And of course, there’s a lot more depth to be explored.
As I mentioned before, the volume of information can seem overwhelming but Schnabel is determined to show a thread that connects all of these stories to show that—yes, it’s a troublesome, and loaded, and confusing, and tortuous issue, but that is the reality of the land. It is a reflection of the ongoing conflict; and while it is confusing, it is connected. It is a fractured land with endless facets yet it still has to wake up every morning and figure out how to breathe for one more day.

Naturally, I suggest you watch it and hope you’re not discouraged by its weight. Although it is loaded, the film gives you just enough of each issue to pique your interest and to make you shed a tear with each story portrayed.



Guantánamo Dossiers

April 26, 2011

Wikileaks has recently released close to 800 classified Gitmo Bay prisoner files.
I encourage you to read at least some of them. I dare say reading all of them wouldn’t be important because after reading a few, you’ll realize they’re all very alike: they have no real content.
They basically detail an inmate’s physical and health state, how the inmate was captured, his background, and a detainee “threat” level paired with an account of why they believe a prisoner is dangerous.
For instance, on Abdul Helil Mamut’s report (a detainee from China), they wrote things like “…[detainee] shouted obscenities at the MP. On 7 July 2003, the MP’s had to use moderate force to reshackle detainee after his shower because detainee refused MP’s instructions to leave the shower. Detainee continually practices martial arts and hand-to-hand combat despite repeated warnings by the MPs to stop. On 4 December 2002, detainee made an airplane and two buildings out of paper…”.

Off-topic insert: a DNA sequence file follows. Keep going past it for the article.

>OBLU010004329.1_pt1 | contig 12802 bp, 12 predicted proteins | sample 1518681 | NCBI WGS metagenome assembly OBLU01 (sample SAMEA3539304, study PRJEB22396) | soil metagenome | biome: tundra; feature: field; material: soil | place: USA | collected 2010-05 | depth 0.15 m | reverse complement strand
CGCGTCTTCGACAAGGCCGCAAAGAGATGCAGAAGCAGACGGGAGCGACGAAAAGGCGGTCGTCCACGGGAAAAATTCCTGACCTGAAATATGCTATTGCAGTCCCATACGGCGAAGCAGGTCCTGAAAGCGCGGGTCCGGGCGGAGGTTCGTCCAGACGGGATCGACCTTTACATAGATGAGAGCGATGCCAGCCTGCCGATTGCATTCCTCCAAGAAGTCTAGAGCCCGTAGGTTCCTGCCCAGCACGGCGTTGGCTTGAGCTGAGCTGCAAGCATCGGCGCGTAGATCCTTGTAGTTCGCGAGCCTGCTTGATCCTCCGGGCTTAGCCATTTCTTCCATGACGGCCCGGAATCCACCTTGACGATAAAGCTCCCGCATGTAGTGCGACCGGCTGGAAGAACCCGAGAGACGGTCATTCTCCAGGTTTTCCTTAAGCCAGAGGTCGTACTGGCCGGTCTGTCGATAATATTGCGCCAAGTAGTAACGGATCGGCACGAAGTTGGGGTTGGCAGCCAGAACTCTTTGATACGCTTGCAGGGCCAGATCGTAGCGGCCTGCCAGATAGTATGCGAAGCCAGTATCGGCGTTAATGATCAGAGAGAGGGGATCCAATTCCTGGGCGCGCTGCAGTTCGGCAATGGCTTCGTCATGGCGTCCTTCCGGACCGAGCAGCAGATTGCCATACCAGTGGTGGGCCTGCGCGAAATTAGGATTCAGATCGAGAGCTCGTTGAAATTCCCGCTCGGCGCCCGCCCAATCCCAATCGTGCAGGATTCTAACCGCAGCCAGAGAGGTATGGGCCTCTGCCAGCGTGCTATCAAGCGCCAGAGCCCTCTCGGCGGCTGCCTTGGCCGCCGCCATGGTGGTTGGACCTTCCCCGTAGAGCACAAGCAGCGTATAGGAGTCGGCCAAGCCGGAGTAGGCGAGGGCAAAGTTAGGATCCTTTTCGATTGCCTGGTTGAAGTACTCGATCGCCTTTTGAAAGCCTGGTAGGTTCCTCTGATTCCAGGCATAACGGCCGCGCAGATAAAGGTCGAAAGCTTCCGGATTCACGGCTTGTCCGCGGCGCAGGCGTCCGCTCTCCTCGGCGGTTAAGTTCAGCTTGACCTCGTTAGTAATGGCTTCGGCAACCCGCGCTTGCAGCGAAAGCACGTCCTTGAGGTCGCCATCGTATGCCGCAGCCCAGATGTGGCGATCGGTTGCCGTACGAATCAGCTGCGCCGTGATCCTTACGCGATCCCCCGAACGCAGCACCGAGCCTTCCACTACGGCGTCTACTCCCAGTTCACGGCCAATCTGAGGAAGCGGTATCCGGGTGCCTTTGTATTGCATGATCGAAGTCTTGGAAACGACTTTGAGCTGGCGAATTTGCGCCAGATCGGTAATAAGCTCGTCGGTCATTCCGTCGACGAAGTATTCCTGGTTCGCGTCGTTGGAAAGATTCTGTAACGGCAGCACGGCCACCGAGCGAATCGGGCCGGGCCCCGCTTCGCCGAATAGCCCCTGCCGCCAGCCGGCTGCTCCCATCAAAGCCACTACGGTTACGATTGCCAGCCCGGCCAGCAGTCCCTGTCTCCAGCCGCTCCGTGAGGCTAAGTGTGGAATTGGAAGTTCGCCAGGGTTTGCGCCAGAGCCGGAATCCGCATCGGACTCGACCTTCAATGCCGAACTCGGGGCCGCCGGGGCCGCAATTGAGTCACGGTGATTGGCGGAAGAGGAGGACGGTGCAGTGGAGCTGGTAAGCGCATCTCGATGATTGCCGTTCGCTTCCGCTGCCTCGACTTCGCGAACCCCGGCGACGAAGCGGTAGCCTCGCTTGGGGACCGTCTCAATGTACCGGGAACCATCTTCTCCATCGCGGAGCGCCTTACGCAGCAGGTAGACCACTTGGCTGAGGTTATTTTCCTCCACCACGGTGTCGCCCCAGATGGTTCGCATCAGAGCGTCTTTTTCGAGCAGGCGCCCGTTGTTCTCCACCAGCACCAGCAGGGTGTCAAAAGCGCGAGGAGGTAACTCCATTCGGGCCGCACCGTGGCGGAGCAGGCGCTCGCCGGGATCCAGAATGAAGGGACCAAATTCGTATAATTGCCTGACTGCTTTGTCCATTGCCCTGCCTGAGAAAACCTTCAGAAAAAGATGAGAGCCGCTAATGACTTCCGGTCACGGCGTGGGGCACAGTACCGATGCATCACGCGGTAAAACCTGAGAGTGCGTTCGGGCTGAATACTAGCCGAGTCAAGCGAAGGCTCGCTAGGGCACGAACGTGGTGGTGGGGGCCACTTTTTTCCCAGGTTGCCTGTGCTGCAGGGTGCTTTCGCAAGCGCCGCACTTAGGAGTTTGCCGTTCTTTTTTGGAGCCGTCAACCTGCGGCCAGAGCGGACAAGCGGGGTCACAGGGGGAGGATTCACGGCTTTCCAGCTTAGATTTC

Now as I read these “classified” prisoner reports from Guantánamo Bay, I can’t help but think how ridiculously fabricated these can be.
What of the tortures? What of the waterboarding, and electric shocks, and several other forms of inhumane treatment they received? How is there not even a slight mentioning of this?

Then I read Darryl Li’s article on AJE, and realized he expresses my thoughts and feelings exactly. Here’s his report.

He basically outlines five major points to this Wikileaks release:

1. ““Threat assessment” is a game with no winners”. Li shines a light on the bogusness of these prisoner “threat” levels. “…one can see very little analysis in them at all. They cite intelligence reports without any discernible attempt to assess their veracity. They read as if someone searched for the detainee’s name in a giant database and then simply pasted together all the passages they could find. For these reasons, one of the worst things one could do is use these files as a baseline for assessing the culpability or dangerousness of their subjects.”

2. “Torture”. Li highlights the absolute ABSENCE and LACK of torture information. He goes on to link the reader to the chilling confession of Mamdouh Habib, an Australian citizen who has luckily lived to tell a horrifying account of his torture. Habib also reveals the bloody and disgusting side of Omar Suleiman (who led all of Egypt’s security forces). Here’s his interview. I URGE you to read his account.

3. “The farce of prosecutions.” And the lack of evidence to detain these people.

4. “The other prisons”. Guantánamo takes the spotlight, but there’s SEVERAL other camps and prisons that receive almost no scrutiny from anyone.